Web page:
CTMA is a service quality improvement firm that provides a range of consulting and research services to help organisations build loyalty and advocacy by improving service to customers. CTMA works with organisations to develop cost-effective measurement tools to monitor and support the ongoing management of customer processes. In addition to its client-specific services, CTMA conducts customer service benchmarking and best-practice studies to help public and private sector organisations improve the effectiveness of their customer relationship strategies.

ends

© Scoop Media

 
 
 
 
 
Business Headlines | Sci-Tech Headlines

 

Company Results: Air NZ Rides The Tourism Boom With Record Full-Year Earnings

Air New Zealand has ridden the tourism boom and staved off increased competition to deliver the best full-year earnings in its 76-year history. More>>

ALSO:

New PGP: Sheep Milk Industry Gets $12.6M Crown Funding

The Sheep - Horizon Three programme aims to develop "a market driven, end-to-end value chain generating annual revenues of between $200 million and $700 million by 2030," according to a joint statement. More>>

ALSO:

Half Full: Fonterra Raises Forecast Milk Price

Fonterra Co-operative Group Limited today increased its 2016/17 forecast Farmgate Milk Price by 50 cents to $4.75 per kgMS. When combined with the forecast earnings per share range for the 2017 financial year of 50 to 60 cents, the total payout available to farmers in the current season is forecast to be $5.25 to $5.35 before retentions. More>>

ALSO:

Keep Digging: Seabed Ironsands Miner TransTasman Tries Again

The first company to attempt to gain a resource consent to mine ironsands from the ocean floor in New Zealand's Exclusive Economic Zone has lodged a new application containing fresh scientific and other evidence it hopes will persuade regulators after their initial application was turned down in 2014. More>>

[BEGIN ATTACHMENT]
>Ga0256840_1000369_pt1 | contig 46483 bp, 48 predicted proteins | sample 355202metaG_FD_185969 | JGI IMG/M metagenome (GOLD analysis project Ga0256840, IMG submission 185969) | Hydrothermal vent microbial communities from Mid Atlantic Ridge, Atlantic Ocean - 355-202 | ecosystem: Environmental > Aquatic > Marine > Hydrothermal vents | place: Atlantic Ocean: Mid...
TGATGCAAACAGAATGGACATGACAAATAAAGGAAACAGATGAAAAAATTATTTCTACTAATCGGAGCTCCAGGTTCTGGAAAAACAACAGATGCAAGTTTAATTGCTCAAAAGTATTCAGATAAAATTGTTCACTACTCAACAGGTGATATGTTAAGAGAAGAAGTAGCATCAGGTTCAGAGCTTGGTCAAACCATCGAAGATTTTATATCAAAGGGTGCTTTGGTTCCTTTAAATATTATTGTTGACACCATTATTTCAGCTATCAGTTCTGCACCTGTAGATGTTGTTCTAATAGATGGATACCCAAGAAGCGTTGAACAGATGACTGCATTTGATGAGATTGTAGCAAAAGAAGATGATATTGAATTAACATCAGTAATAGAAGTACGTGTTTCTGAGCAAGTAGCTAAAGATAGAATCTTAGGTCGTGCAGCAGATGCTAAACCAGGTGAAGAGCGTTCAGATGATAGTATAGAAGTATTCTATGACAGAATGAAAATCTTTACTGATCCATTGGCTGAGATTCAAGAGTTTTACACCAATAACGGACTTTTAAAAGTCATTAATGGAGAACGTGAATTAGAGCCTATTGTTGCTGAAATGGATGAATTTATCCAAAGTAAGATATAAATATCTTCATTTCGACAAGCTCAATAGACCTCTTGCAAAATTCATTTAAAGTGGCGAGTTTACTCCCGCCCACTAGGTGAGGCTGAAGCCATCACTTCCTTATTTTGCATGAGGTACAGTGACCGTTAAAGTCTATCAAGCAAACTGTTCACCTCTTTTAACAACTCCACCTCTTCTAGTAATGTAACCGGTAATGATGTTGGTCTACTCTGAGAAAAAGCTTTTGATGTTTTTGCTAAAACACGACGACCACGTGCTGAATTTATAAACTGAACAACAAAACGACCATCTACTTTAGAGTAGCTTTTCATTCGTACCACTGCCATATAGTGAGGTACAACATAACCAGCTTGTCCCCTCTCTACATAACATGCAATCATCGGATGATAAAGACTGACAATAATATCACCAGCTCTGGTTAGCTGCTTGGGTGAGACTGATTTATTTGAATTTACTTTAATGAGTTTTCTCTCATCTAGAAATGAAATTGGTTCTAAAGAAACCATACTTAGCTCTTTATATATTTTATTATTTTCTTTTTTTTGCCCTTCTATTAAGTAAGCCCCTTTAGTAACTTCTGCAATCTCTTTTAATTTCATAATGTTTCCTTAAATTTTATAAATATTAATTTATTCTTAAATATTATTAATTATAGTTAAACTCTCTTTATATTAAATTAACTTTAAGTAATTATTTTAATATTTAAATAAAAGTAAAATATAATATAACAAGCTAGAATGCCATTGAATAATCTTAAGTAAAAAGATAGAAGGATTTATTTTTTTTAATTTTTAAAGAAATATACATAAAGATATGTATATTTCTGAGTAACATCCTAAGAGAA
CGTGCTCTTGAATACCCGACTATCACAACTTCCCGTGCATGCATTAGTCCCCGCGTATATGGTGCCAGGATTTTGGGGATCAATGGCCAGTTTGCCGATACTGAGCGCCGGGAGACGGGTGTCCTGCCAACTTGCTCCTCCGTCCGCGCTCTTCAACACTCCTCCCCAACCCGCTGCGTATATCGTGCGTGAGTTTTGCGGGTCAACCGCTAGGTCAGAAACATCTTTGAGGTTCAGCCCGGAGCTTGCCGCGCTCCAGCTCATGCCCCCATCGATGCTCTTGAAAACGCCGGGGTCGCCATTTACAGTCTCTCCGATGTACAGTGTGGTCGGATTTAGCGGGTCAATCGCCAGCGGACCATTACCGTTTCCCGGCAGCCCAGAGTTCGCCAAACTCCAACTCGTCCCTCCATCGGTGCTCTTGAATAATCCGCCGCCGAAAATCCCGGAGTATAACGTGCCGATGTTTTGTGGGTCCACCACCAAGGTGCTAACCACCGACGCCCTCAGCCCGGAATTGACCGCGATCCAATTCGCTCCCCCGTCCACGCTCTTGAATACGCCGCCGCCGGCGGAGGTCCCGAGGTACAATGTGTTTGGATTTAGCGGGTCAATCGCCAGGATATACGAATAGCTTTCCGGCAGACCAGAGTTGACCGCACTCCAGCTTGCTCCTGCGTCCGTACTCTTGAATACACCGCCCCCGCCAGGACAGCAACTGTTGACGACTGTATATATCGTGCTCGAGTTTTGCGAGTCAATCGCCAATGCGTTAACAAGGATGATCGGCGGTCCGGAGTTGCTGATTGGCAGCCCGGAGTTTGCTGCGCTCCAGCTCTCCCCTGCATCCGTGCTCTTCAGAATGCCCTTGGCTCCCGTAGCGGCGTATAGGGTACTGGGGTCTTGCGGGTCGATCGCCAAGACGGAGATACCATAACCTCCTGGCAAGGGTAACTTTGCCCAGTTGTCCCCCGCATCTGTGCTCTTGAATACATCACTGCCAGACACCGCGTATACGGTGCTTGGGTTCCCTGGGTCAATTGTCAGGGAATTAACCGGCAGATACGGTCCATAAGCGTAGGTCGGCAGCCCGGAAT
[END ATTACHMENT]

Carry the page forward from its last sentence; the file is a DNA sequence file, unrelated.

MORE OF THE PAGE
Wool Pulled: Duvets Sold As ‘Premium Alpaca’ Mostly Sheep’s Wool

Rotorua business Budge Collection Limited (Budge) and sole director, Sun Dong Kim, were convicted and fined a total of $71,250 in Auckland District Court after each pleading guilty to four charges of misrepresenting how much alpaca fibre was in their duvets. More>>

Reserve Bank: Labour Calls For Monetary Policy To Expand Goals

Labour's comments follow a speech today by RBNZ governor Graeme Wheeler in which Wheeler sought to answer critics who variously say he should stop lowering interest rates, lower them faster, or that inflation-targeting should no longer be the primary goal of the central bank's activities. More>>

ALSO:

BSA Extension And Sunday Morning Ads: Digital Convergence Bill Captures Online Content

Broadcasting Minister Amy Adams has today announced the Government’s plans to update the Broadcasting Act to better reflect today’s converged market... The Government considered four areas as part of its review into content regulation: classification requirements, advertising restrictions, election programming and contestable funding. More>>

ALSO:

Get More From Scoop

 
 
 
 
 
 
 
 
 
Business
Search Scoop  
 
 
Powered by Vodafone
NZ independent news